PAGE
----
APIs in Web3 with The Graph — How It Differs from Web 2.0
One of the stumbling blocks of developing a decentralized application (dApp) is the complexity of querying and using data from a blockchain and other “off-chain” solutions. With dApps, and particularly those running on the Ethereum blockchain, not all of the data is stored on the blockchain. There are often decentralized storage networks involved, like the The InterPlanetary File System (IPFS). Add to that the inherent complexity of blockchains — with their size, “gas fees” and other obstacles — and it makes for a difficult environment for developers to provide an API (application programming interface).
One project aiming to change this situation is The Graph, described as “an indexing protocol for querying networks like Ethereum and IPFS.” The protocol allows developers to “build and publish open APIs, called subgraphs, making data easily accessible.”
Blockchain Data Difficulties
According to documentation on The Graph’s website, it is “really difficult to read anything other than basic data directly from the blockchain.” One example they cite is the smart contract of the Bored Ape Yacht Club (BAYC), a popular set of digital ape NFTs on the Ethereum blockchain. It’s relatively easy, according to The Graph, to do “basic read operations on the contract” (who owns a specific ape, and so on), but “more advanced real-world queries and operations like aggregation, search, relationships, and non-trivial filtering are not possible.”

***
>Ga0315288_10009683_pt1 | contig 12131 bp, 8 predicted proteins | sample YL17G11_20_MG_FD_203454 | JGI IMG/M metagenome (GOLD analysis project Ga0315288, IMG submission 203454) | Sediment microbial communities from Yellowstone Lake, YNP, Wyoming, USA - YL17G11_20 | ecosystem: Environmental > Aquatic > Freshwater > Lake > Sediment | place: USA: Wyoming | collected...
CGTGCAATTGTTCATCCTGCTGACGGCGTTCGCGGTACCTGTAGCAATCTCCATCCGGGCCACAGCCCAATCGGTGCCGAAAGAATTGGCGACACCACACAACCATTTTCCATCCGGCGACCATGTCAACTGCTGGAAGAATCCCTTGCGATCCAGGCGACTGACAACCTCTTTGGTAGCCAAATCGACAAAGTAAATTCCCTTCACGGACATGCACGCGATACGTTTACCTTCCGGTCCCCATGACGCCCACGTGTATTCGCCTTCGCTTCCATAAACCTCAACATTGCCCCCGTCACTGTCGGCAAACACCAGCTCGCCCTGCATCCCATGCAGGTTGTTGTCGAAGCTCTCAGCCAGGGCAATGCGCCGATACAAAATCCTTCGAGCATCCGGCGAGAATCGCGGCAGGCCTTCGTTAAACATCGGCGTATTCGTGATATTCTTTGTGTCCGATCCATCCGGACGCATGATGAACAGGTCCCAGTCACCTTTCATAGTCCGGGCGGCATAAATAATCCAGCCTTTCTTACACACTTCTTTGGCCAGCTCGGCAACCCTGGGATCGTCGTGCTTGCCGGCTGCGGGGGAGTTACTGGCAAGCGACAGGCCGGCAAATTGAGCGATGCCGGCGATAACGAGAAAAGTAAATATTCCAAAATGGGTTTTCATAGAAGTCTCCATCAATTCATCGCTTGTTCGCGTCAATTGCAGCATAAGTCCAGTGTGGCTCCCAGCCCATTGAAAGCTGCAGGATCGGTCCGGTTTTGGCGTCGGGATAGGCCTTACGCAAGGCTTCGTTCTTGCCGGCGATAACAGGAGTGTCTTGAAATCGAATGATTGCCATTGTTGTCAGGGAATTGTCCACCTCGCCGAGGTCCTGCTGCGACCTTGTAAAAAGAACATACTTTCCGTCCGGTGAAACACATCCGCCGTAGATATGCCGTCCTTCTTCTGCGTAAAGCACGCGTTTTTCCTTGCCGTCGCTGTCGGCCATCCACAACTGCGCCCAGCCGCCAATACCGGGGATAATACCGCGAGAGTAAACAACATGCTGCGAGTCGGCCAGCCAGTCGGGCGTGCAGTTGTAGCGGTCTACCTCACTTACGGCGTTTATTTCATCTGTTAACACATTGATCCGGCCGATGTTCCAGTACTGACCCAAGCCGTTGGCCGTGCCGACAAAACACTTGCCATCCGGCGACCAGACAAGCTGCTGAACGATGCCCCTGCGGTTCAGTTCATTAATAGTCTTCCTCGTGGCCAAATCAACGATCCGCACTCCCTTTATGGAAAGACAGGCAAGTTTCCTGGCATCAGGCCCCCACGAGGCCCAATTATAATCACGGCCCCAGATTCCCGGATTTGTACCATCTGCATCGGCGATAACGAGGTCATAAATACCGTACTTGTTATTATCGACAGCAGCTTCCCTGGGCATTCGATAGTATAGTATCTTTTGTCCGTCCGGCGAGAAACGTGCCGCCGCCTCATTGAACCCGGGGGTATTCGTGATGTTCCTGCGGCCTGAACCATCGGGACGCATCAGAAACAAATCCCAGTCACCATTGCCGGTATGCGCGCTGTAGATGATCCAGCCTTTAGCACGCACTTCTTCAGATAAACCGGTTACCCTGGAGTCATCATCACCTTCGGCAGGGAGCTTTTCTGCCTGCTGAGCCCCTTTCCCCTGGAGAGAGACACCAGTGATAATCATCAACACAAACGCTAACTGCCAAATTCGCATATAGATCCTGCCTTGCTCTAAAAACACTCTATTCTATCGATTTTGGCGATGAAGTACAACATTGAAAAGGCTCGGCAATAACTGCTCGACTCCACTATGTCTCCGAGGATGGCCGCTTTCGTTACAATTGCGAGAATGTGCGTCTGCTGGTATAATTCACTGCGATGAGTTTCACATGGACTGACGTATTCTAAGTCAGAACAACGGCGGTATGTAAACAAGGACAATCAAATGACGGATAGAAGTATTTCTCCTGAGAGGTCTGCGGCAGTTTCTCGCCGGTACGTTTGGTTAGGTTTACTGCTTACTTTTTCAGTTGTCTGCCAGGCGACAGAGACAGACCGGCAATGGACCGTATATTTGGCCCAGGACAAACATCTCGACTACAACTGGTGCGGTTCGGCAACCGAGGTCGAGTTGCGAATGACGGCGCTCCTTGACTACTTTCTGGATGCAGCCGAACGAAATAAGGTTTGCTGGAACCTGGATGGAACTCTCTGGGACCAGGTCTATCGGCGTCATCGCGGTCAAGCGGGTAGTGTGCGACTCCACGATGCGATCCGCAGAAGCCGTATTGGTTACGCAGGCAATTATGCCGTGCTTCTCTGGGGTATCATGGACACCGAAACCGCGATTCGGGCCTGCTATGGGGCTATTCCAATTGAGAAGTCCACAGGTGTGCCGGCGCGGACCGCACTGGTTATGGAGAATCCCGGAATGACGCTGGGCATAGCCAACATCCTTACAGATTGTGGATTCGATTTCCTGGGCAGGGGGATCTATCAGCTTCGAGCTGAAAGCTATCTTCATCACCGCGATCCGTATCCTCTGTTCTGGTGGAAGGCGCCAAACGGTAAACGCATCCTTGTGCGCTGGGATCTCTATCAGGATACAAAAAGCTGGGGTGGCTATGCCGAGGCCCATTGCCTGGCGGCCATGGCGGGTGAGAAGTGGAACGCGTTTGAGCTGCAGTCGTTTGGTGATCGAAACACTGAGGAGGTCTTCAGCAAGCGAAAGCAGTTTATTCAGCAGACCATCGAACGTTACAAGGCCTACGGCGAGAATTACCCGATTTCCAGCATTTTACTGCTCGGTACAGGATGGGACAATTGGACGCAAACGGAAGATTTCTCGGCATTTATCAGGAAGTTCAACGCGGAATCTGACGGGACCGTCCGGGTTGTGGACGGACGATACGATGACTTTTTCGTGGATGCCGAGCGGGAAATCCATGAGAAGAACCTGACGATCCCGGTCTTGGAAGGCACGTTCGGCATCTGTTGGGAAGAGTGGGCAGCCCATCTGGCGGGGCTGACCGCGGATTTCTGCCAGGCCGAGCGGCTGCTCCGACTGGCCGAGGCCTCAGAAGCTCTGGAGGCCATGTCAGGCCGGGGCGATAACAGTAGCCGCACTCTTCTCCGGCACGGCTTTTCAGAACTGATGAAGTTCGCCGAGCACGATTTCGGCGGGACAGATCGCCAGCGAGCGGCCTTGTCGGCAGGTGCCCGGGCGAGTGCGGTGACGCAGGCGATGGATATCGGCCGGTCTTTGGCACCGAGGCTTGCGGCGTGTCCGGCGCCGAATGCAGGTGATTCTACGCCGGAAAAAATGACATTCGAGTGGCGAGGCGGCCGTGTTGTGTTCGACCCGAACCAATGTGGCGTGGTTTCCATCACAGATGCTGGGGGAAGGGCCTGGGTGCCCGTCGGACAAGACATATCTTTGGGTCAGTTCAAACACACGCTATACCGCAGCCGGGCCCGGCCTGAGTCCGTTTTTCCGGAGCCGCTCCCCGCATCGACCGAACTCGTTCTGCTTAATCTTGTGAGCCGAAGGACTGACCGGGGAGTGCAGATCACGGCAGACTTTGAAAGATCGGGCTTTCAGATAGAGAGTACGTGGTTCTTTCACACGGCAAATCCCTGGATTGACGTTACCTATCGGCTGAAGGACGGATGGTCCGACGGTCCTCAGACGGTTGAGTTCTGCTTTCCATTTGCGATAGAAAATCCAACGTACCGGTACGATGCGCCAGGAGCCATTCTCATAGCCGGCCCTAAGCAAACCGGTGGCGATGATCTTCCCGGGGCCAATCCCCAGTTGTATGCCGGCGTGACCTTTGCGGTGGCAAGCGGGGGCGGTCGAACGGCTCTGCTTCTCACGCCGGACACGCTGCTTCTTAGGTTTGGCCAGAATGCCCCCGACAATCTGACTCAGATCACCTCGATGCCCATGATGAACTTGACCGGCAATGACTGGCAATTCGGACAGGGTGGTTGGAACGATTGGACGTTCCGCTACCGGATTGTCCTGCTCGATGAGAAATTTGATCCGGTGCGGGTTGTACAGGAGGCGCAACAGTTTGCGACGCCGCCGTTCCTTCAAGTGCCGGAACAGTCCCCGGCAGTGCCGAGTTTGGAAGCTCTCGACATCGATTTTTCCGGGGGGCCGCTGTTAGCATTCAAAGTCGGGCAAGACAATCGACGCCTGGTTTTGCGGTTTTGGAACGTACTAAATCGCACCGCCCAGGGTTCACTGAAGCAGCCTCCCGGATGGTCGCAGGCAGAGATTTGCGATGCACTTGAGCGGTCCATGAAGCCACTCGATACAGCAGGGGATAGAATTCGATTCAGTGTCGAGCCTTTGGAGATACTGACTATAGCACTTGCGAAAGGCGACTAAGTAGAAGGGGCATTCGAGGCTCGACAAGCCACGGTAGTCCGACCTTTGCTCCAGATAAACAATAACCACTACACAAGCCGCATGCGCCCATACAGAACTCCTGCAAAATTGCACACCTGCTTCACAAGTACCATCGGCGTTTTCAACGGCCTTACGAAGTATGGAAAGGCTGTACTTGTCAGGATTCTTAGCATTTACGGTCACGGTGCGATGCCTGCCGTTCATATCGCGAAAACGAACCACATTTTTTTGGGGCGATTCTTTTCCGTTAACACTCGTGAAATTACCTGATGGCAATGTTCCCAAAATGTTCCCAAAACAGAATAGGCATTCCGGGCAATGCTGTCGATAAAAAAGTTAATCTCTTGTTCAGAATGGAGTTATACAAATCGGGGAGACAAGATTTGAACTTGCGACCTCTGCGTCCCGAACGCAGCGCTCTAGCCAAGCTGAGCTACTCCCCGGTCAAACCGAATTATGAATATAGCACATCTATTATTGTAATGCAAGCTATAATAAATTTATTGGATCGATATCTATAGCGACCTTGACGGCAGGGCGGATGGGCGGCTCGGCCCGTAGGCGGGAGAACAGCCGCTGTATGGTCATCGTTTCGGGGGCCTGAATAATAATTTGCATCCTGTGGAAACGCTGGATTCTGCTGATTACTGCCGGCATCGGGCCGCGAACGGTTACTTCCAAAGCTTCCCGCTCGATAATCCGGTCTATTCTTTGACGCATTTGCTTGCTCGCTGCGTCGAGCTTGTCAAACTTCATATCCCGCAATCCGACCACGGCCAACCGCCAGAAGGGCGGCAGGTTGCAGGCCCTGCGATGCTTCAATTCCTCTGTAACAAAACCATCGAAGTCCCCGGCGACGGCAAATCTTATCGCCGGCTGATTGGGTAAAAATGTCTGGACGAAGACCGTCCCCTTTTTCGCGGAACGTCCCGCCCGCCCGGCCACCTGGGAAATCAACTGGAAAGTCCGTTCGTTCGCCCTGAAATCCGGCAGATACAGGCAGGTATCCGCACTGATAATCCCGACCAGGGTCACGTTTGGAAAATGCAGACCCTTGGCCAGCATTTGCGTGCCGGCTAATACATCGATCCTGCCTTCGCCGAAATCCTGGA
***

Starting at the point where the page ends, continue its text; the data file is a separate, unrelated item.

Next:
Essentially, what the Bored Ape Yacht Club puts on the blockchain is the transactional data for its apes. The smart contract is just over 2,000 lines of code, most of which is related to the purchasing and transferring of apes. An analysis of the code by Patrick Price, who runs a software consultancy called Northwest NFTs, notes that the code isn’t entirely original. “Looking around at other NFT contracts, many of them have the same copy-pasted function,” he wrote.
The ape itself — its attributes, its visual appearance, and other data about the digital beast — is stored on IPFS. The BAYC has a web page that lists “the provenance record of each Bored Ape that will ever exist,” which includes links to IPFS.
How Does The Graph Work?
What The Graph is aiming to do is index all of the bored ape data — the smart contract and all of the assets stored on IPFS and elsewhere — and then make that index available to developers. The APIs to this data, called “subgraphs,” can then be queried with a standard GraphQL API.
What each subgraph indexes is defined by a “subgraph manifest.” This file “defines the smart contracts of interest for a subgraph, the events in those contracts to pay attention to, and how to map event data to data that The Graph will store in its database.” The manifest is stored in IPFS.